This is a plane symmetrical cube, one of 4 types of symmetry in order 4 magic cubes.
There are billions of cubes with this symmetry.
This is Walter Trumps # 4 from his Symmetrical Magic Cubes.htm paper of March 3, 2003.

Group ??? - Simple magic cube

This is Walter Trumps # 3 from his Symmetrical Magic Cubes.xls of Mar. 2, 2003.

It is diagonally symmetric, so no surprise that there is not an equivalent group among the order 4 magic squares, because they do not have such symmetry.

There is no equivalent magic square or Dudeney pattern.

There are probably a lot of order 4 cube patterns waiting to be discovered, that have no equivalent in the order 4 magic squares.

 1   4  62  63    23  31  44  32    42  40  18  30    64  55   6   5
10  58  45  17    25  53  36  16    34  12  38  46    61   7  11  51
59  54   8   9    47  27  13  43    21  29  52  28     3  20  57  50
60  14  15  41    35  19  37  39    33  49  22  26     2  48  56  24

Conclusion

In discussing the order 4 magic squares, I have referred to 'basic' and 'disguised' versions. These same terms may be used in reference to magic cubes, but do not have the same relevance. Defining one of the 8 aspects (due to rotation and reflect) of a square as 'basic' permits comparison of squares in a list.

A magic cube has 48 aspects with one of these defined as basic. However, no one has compiled a list of magic cubes and I doubt if anyone ever will. After all, Walter Trump has determined that there are 4,447,308,800 basic cubes for each of groups I, II and III while order 4 magic squares have 48 for each of these groups.
There are a total of 12 groups for these squares and a total of 880 basic squares. We now know that there are more (maybe many more) groups of order 4 magic cubes, so the total number of basic cubes of this order is very high!

So far I have found no magic cubes that correspond to magic square groups 7 to 12.
When one is found that fit within group 7, 8, 9, or 10, the other three will be available by swapping planes. Likewise for groups 11 and 12.

Groups I - III Other Relations

The following 3 cubes were sent to me by Walter Trump on May 6, 2003.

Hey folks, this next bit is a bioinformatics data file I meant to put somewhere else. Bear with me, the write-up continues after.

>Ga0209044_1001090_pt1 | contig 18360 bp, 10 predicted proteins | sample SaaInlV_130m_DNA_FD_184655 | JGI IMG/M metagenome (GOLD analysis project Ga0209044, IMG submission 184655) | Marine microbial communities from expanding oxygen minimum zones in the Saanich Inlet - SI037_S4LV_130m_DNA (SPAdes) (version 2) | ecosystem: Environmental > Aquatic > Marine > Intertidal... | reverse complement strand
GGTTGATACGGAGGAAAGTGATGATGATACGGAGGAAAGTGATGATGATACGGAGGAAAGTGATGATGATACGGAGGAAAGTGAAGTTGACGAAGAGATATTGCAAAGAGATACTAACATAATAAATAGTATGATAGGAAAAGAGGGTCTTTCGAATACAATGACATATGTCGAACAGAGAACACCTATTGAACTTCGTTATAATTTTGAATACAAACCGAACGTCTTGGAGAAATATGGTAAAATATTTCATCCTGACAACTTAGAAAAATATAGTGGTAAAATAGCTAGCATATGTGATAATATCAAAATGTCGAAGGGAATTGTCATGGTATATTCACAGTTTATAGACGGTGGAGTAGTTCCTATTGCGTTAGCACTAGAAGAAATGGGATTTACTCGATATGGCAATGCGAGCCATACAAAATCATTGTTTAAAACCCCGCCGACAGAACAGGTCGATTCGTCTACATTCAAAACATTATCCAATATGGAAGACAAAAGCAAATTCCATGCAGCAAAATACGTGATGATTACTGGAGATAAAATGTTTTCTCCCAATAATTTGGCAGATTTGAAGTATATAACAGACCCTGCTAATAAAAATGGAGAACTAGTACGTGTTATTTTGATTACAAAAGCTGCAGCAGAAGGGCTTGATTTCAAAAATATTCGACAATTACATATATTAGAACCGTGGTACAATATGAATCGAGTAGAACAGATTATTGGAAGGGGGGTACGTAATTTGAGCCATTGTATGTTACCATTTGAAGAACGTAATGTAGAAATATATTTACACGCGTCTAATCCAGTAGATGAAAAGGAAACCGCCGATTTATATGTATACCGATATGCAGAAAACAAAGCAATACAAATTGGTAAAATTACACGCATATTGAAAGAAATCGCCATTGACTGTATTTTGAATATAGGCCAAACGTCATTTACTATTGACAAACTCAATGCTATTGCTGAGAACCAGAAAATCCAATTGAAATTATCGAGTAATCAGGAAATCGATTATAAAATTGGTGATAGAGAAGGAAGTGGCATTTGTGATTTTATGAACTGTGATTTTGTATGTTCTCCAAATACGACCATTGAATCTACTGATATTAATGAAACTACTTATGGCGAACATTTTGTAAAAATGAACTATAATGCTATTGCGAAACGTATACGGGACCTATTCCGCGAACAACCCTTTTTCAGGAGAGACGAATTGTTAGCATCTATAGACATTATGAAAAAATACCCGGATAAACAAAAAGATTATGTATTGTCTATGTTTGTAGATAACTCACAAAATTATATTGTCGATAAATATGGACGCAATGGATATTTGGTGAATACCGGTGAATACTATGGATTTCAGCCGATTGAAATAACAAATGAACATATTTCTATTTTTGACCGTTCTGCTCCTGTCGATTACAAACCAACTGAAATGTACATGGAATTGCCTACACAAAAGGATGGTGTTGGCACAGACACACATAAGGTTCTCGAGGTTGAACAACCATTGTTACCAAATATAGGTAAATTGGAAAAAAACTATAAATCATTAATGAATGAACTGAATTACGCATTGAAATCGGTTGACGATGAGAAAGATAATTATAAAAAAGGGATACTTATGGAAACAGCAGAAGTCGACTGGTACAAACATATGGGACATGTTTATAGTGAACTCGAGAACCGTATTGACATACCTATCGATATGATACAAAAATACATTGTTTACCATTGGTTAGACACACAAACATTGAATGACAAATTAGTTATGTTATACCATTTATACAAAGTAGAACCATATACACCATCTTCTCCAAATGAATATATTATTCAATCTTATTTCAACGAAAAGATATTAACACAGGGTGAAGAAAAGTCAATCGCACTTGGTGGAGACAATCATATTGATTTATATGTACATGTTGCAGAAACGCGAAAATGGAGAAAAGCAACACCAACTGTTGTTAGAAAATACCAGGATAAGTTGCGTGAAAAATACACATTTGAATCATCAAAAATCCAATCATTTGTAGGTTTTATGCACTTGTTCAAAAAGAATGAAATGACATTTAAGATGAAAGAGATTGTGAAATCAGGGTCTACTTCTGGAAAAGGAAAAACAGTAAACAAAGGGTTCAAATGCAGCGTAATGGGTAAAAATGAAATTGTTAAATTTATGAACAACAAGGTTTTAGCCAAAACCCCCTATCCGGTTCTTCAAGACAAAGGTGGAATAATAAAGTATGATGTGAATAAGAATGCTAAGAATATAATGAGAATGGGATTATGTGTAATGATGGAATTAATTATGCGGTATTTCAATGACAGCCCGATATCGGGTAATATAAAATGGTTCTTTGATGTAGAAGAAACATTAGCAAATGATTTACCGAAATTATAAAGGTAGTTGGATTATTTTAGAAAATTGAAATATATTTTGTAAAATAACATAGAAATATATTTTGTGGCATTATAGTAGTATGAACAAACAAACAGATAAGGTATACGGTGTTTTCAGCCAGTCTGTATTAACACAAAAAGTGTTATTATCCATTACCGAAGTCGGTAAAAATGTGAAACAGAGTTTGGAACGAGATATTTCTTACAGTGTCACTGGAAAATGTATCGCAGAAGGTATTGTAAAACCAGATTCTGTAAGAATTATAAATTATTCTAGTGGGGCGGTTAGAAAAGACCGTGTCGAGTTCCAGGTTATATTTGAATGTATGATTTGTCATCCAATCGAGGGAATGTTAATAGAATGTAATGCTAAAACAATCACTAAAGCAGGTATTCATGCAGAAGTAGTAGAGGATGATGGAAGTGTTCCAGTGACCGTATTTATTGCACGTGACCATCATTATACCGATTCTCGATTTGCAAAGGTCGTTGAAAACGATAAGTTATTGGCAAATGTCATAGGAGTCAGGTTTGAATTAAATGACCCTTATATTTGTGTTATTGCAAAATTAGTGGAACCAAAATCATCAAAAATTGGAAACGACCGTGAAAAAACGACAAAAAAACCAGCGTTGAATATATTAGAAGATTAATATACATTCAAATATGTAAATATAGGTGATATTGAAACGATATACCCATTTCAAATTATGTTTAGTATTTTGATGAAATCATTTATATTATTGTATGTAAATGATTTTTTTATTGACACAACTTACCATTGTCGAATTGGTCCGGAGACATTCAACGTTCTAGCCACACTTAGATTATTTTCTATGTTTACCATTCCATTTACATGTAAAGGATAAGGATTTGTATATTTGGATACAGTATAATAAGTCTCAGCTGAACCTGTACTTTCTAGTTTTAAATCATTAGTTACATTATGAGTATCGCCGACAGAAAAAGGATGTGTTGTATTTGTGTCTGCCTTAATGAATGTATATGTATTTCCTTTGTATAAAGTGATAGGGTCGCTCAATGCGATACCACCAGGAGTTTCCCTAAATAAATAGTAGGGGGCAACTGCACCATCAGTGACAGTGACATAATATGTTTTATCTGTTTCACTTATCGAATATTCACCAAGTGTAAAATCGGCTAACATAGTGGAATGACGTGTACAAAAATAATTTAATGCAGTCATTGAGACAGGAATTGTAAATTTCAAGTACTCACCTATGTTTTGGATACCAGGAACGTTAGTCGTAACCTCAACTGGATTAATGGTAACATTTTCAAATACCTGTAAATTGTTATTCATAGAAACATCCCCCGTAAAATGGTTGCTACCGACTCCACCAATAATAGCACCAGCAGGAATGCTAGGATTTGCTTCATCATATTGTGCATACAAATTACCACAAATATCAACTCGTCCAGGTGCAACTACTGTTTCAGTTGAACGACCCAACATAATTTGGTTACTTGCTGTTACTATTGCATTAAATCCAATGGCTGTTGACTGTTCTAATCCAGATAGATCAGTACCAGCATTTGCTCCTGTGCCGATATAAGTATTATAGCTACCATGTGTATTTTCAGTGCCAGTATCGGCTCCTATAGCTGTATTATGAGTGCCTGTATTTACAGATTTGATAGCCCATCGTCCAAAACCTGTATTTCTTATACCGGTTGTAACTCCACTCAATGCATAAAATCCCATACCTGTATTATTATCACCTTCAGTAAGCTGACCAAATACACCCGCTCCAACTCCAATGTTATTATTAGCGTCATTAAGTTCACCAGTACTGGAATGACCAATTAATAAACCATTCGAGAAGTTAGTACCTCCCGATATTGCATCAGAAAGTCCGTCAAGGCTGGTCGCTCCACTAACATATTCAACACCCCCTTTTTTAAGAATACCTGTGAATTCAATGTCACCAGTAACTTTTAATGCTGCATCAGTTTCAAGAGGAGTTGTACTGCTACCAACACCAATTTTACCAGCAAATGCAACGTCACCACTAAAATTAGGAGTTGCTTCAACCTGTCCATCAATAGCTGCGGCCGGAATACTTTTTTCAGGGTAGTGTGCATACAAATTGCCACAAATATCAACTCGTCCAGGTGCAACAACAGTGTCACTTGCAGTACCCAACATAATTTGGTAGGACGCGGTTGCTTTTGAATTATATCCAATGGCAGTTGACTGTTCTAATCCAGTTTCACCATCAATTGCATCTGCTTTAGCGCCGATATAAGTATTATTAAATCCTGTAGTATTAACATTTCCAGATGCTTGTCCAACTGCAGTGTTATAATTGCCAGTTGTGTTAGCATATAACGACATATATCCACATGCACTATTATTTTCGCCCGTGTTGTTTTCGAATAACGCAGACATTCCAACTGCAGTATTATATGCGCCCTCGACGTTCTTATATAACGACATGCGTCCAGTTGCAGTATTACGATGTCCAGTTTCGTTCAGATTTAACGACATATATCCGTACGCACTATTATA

All four planes of each cube have the same complementary pair pattern.
The cube itself does NOT belong to that Dudeney group, however.

For example, the third group has all 4 horizontal planes with the Group III pattern which is the associated (center-symmetric) pattern. However, the cube itself is NOT associated.
All 3 cubes shown here are semi-pantriagonal and none of them are associated.
No cube of this type can belong to a Dudeney Group as the first seven cubes shown on this page do.

Pattern 1 (Group I)

 1  62  43  24    61   7  18  44    52  10  31  37    16  51  38  25
59   8  17  46     2  60  45  23    15  53  36  26    54   9  32  35
22  41  64   3    47  21   4  58    34  28  13  55    27  40  49  14
48  19   6  57    20  42  63   5    29  39  50  12    33  30  11  56

Pattern 2 (Group II)

 1  43  62  24    52  31  10  37    61  18   7  44    16  38  51  25
22  64  41   3    34  13  28  55    47   4  21  58    27  49  40  14
59  17   8  46    15  36  53  26     2  45  60  23    54  32   9  35
48   6  19  57    29  50  39  12    20  63  42   5    33  11  30  56

Pattern 3 (Group III)

 1  24  62  43    16  25  51  38    61  44   7  18    52  37  10  31
48  57  19   6    33  56  30  11    20   5  42  63    29  12  39  50
59  46   8  17    54  35   9  32     2  23  60  45    15  26  53  36
22   3  41  64    27  14  40  49    47  58  21   4    34  55  28  13

This page was originally posted March 2003
It was last updated October 19, 2010
Harvey Heinz   harveyheinz@shaw.ca
Copyright © 1998-2009 by Harvey D. Heinz